Water is the key. However, Homstead, Griswold and other experts emphasize, proper hydration and nutrition go beyond just drinking water. It includes a balance of electrolytes, carbohydrates and proteins.

This truth is amplified exponentially for older people engaging in exerting activities. The exerting body requires far more than just water in order to perform.

“You have to replace electrolytes,” Griswold notes. “And you need protein in particular, which is really lacking in a lot of older people’s diets. Carbohydrates are also an important fuel for our bodies.”

Electrolytes are naturally occurring substances in our bodies. They help regulate chemical reactions and balance fluids in our cells, which translates into efficient muscle contraction and activation.

Proteins are complex molecules, like tiny chemical machines, that do most of the work in our cells, help send important messages and fight off invaders. And carbs supply our bodies with important glucose, which converts to energy for physical activity.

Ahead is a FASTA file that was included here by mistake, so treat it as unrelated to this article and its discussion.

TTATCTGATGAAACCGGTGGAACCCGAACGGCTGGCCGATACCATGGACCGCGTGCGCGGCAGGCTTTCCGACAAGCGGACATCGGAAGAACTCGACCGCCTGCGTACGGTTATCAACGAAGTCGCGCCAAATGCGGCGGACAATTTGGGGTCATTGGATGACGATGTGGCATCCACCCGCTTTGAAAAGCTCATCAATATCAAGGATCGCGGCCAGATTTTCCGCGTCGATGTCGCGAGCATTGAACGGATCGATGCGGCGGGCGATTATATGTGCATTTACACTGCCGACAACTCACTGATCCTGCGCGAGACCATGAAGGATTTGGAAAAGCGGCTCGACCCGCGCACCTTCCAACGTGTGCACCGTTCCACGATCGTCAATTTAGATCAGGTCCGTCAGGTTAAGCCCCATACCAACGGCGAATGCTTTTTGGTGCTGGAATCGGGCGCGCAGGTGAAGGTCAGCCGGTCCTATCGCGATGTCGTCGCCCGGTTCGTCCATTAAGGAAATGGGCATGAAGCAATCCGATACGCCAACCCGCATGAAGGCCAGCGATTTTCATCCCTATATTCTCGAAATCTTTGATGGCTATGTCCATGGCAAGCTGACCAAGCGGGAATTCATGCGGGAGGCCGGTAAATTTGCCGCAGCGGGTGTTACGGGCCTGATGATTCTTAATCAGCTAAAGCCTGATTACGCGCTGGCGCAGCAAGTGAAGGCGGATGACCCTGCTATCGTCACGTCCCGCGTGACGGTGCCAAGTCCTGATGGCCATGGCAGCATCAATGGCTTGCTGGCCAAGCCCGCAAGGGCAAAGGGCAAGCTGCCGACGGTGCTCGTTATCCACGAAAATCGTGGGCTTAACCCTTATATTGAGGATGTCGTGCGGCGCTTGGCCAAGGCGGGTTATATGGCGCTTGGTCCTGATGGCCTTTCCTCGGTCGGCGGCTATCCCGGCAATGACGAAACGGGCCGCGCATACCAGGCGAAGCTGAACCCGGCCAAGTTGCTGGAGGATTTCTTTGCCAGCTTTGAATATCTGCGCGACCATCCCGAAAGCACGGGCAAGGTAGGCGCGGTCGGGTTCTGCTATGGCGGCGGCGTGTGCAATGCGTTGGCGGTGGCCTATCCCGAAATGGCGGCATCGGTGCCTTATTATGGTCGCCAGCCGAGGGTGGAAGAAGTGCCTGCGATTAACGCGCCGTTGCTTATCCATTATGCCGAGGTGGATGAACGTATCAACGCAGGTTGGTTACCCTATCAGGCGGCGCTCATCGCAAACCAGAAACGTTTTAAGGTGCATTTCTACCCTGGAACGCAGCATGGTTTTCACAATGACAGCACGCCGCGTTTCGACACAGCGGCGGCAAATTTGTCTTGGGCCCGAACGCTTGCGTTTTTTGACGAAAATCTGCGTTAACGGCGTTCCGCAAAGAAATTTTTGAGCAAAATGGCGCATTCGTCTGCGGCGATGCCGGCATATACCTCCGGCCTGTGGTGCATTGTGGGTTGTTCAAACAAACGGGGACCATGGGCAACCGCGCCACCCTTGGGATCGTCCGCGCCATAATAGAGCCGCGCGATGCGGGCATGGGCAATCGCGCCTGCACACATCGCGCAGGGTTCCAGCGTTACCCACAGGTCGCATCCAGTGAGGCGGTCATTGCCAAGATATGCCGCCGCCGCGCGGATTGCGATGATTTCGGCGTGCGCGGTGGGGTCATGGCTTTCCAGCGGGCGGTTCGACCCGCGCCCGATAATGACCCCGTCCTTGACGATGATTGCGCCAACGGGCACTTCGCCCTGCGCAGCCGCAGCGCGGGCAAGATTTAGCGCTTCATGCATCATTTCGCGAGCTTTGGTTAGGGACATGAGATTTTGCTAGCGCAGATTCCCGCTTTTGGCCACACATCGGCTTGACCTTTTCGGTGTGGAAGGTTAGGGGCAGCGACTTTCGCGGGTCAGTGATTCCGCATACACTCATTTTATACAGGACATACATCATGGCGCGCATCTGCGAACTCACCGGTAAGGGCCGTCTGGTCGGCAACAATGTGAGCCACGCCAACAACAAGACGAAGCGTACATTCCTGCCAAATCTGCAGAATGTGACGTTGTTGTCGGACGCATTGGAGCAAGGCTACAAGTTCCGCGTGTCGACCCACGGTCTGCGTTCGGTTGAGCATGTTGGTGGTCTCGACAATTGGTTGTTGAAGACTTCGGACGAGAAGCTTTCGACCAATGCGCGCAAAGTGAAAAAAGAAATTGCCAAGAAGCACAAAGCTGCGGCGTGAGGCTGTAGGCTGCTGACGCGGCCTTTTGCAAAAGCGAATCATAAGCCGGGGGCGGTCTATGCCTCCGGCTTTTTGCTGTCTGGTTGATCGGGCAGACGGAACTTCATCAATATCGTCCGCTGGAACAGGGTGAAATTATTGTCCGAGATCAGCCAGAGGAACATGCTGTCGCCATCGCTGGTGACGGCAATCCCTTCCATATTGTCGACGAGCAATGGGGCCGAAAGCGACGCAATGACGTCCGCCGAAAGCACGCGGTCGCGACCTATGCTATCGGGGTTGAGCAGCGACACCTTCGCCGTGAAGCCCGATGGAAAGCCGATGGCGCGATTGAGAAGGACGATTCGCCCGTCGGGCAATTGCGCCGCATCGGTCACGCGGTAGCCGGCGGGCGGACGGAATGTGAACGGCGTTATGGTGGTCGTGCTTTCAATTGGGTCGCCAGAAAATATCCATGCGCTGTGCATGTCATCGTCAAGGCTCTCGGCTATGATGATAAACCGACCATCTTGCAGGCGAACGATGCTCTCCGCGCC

I learned the hard way the importance of balancing these components and fueling beyond just water.

Nature taught me a lesson a few years ago during a thru-hike on Vermont’s rugged Long Trail. It was June, the middle of a heat wave. Climbing Vermont’s 4,000-footers in normal conditions isn’t easy with 35 pounds on your back. When it’s 95 degrees and humid, it’s exponentially harder.

Not yet having learned about the importance of electrolytes, carbs and proteins, I was attempting to replenish my body’s lost fluids and nutrients mostly with water, and not enough of it.

After three days of intermittent cramping in my quads, exasperating fatigue and increasing wooziness, I had to bail and call for a pickup off the trail, an adventure fail that I continue to draw on for its edifying wisdom.

Long-term effects